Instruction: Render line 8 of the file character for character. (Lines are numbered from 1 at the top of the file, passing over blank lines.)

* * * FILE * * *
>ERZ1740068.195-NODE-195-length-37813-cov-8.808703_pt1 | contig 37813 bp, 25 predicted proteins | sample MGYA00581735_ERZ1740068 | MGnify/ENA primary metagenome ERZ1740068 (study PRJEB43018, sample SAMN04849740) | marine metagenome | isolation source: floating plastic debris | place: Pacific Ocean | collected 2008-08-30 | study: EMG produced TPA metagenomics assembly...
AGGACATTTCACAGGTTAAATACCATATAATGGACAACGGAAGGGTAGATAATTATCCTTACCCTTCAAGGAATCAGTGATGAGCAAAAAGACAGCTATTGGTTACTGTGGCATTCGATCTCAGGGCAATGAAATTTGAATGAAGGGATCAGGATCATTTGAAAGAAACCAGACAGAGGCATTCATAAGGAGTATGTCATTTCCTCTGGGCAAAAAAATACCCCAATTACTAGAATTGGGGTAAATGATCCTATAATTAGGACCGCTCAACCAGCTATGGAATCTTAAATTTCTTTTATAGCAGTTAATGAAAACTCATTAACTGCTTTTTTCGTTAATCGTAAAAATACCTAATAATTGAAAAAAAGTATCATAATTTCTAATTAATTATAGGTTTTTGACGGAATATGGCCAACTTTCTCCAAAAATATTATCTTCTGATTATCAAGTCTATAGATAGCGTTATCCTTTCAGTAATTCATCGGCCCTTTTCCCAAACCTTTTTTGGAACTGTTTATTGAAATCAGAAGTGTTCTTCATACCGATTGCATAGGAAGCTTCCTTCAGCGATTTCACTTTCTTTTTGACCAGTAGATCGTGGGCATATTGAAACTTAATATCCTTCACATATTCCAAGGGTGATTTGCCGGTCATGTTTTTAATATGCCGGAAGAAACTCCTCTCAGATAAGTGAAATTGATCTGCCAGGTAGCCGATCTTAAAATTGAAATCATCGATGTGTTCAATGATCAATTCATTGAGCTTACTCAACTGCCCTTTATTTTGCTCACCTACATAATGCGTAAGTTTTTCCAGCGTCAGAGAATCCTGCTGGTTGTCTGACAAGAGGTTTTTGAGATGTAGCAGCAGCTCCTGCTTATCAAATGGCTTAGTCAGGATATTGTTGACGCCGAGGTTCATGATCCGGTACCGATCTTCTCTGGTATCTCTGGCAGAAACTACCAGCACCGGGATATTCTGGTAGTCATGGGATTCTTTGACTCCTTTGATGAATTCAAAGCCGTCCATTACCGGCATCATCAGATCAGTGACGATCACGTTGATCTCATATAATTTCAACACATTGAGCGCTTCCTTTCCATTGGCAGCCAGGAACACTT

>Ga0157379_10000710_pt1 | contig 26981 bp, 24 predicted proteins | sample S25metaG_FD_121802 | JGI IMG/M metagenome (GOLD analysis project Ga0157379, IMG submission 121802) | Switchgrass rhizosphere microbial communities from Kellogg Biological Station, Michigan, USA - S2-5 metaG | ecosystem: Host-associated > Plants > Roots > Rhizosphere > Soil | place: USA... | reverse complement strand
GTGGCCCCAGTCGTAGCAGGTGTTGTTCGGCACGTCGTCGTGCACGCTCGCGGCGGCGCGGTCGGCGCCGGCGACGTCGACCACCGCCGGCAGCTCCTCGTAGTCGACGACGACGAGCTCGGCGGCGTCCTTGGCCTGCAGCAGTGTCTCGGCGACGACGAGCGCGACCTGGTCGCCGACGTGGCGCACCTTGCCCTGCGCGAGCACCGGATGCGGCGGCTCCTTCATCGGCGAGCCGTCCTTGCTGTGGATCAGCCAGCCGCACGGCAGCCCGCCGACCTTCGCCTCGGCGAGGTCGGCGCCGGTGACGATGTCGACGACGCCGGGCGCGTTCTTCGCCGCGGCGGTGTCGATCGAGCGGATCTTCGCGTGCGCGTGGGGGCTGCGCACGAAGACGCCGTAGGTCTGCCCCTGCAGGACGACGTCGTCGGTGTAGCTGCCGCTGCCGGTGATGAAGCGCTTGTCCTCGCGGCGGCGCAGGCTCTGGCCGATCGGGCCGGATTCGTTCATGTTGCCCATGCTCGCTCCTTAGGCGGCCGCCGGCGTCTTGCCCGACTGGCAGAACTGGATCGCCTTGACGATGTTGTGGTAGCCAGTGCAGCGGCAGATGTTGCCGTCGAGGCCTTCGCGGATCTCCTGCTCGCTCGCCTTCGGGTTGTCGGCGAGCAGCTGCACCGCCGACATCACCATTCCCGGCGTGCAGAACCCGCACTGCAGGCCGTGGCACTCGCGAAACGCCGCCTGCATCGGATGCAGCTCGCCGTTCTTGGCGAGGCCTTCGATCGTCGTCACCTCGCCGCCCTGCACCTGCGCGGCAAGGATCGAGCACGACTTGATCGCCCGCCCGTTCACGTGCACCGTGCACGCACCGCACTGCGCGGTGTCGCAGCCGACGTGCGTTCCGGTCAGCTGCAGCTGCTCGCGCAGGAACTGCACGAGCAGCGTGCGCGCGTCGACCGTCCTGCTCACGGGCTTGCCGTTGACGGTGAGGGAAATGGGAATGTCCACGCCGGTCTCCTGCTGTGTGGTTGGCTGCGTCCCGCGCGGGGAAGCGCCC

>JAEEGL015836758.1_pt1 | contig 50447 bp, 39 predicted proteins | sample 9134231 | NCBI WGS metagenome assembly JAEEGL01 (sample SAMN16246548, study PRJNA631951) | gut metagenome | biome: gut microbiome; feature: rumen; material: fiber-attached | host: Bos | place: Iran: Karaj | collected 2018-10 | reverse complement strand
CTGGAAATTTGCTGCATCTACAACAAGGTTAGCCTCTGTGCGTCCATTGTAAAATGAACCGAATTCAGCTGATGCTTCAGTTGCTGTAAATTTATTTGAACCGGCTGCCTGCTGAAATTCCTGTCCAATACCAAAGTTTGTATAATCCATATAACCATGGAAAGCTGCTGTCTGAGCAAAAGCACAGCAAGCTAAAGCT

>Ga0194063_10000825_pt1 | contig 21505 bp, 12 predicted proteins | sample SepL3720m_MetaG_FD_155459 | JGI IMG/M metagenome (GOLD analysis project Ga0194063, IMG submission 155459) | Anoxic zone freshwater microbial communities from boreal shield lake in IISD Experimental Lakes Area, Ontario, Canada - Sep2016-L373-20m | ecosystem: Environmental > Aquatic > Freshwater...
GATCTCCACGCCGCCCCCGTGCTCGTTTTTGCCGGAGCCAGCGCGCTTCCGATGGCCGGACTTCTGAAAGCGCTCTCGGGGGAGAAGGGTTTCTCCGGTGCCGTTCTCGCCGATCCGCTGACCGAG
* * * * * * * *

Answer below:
GATCTCCACGCCGCCCCCGTGCTCGTTTTTGCCGGAGCCAGCGCGCTTCCGATGGCCGGACTTCTGAAAGCGCTCTCGGGGGAGAAGGGTTTCTCCGGTGCCGTTCTCGCCGATCCGCTGACCGAG